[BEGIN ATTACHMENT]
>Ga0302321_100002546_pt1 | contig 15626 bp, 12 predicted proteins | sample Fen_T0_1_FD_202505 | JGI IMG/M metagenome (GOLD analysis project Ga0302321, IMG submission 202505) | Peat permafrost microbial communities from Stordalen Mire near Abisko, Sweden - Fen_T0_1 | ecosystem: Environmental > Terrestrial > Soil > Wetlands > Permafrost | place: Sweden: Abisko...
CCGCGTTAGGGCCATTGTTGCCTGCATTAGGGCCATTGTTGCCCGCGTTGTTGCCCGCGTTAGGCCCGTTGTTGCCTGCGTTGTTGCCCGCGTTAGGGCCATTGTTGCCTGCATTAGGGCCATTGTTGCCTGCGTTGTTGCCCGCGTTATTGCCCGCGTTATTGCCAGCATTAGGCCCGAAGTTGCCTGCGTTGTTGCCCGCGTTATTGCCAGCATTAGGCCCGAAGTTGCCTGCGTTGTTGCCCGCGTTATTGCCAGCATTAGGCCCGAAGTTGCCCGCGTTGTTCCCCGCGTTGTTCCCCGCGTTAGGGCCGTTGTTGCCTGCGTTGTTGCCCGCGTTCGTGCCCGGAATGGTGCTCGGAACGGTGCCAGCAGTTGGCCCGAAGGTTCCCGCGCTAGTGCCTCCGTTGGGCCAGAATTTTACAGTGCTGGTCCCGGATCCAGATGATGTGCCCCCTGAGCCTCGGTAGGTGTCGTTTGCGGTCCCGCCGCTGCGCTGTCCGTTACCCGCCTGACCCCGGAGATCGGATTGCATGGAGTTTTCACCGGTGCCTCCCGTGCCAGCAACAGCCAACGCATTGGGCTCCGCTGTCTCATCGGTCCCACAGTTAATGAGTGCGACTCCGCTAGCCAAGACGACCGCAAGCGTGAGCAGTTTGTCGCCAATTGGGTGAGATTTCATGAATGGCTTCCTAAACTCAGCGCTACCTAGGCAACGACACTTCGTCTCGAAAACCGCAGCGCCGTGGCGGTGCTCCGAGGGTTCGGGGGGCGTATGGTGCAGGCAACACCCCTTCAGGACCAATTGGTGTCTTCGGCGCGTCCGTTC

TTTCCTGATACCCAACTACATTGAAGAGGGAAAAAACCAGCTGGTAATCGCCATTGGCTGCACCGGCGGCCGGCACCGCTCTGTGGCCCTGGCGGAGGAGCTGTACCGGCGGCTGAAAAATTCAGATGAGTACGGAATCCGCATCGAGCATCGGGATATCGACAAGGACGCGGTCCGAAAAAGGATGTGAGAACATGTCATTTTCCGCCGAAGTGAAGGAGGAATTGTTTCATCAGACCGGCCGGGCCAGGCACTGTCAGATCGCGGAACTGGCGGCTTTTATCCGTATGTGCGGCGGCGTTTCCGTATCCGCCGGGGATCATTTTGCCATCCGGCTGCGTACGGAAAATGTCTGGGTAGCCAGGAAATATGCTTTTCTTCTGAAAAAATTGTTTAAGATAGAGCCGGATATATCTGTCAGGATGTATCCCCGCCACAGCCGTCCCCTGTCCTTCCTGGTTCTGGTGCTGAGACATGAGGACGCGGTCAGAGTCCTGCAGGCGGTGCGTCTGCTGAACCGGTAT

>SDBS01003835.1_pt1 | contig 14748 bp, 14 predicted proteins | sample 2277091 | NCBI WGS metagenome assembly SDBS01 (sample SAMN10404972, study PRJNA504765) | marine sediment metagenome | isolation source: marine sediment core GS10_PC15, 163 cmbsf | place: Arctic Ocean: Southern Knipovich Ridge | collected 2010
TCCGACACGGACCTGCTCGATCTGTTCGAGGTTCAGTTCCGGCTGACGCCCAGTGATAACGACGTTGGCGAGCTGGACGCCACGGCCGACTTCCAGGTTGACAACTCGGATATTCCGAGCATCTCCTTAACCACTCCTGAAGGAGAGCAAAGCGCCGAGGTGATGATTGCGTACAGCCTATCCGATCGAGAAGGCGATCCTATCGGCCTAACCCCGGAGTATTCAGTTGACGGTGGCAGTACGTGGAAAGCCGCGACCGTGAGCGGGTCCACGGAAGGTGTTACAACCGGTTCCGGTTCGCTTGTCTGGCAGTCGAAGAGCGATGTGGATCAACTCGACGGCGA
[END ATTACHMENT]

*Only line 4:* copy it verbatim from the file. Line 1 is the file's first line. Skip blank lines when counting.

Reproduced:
>SDBS01003835.1_pt1 | contig 14748 bp, 14 predicted proteins | sample 2277091 | NCBI WGS metagenome assembly SDBS01 (sample SAMN10404972, study PRJNA504765) | marine sediment metagenome | isolation source: marine sediment core GS10_PC15, 163 cmbsf | place: Arctic Ocean: Southern Knipovich Ridge | collected 2010